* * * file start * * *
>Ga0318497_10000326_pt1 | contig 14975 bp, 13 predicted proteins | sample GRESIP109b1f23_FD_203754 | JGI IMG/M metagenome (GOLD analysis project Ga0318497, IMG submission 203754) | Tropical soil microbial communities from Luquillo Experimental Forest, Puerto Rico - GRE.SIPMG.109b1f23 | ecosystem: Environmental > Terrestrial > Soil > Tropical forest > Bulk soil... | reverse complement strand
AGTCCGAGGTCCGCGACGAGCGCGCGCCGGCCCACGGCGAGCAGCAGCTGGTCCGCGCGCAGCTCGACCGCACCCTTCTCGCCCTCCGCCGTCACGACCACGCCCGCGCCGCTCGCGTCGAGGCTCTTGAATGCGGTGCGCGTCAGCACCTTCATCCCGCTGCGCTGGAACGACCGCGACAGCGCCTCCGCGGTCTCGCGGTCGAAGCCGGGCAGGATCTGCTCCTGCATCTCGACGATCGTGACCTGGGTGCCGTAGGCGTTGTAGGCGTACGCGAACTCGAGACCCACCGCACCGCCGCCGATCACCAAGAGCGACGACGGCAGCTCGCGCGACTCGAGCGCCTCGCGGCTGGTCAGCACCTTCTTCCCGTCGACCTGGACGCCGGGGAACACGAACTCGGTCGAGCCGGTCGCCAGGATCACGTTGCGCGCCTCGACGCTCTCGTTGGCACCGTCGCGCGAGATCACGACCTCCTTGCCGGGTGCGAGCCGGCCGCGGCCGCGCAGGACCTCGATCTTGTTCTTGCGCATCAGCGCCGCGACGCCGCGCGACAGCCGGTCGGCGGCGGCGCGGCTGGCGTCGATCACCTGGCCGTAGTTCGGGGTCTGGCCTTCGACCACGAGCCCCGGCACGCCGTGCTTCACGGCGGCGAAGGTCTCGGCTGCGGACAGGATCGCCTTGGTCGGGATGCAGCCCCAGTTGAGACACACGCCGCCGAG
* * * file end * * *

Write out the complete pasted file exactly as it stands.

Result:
>Ga0318497_10000326_pt1 | contig 14975 bp, 13 predicted proteins | sample GRESIP109b1f23_FD_203754 | JGI IMG/M metagenome (GOLD analysis project Ga0318497, IMG submission 203754) | Tropical soil microbial communities from Luquillo Experimental Forest, Puerto Rico - GRE.SIPMG.109b1f23 | ecosystem: Environmental > Terrestrial > Soil > Tropical forest > Bulk soil... | reverse complement strand
AGTCCGAGGTCCGCGACGAGCGCGCGCCGGCCCACGGCGAGCAGCAGCTGGTCCGCGCGCAGCTCGACCGCACCCTTCTCGCCCTCCGCCGTCACGACCACGCCCGCGCCGCTCGCGTCGAGGCTCTTGAATGCGGTGCGCGTCAGCACCTTCATCCCGCTGCGCTGGAACGACCGCGACAGCGCCTCCGCGGTCTCGCGGTCGAAGCCGGGCAGGATCTGCTCCTGCATCTCGACGATCGTGACCTGGGTGCCGTAGGCGTTGTAGGCGTACGCGAACTCGAGACCCACCGCACCGCCGCCGATCACCAAGAGCGACGACGGCAGCTCGCGCGACTCGAGCGCCTCGCGGCTGGTCAGCACCTTCTTCCCGTCGACCTGGACGCCGGGGAACACGAACTCGGTCGAGCCGGTCGCCAGGATCACGTTGCGCGCCTCGACGCTCTCGTTGGCACCGTCGCGCGAGATCACGACCTCCTTGCCGGGTGCGAGCCGGCCGCGGCCGCGCAGGACCTCGATCTTGTTCTTGCGCATCAGCGCCGCGACGCCGCGCGACAGCCGGTCGGCGGCGGCGCGGCTGGCGTCGATCACCTGGCCGTAGTTCGGGGTCTGGCCTTCGACCACGAGCCCCGGCACGCCGTGCTTCACGGCGGCGAAGGTCTCGGCTGCGGACAGGATCGCCTTGGTCGGGATGCAGCCCCAGTTGAGACACACGCCGCCGAG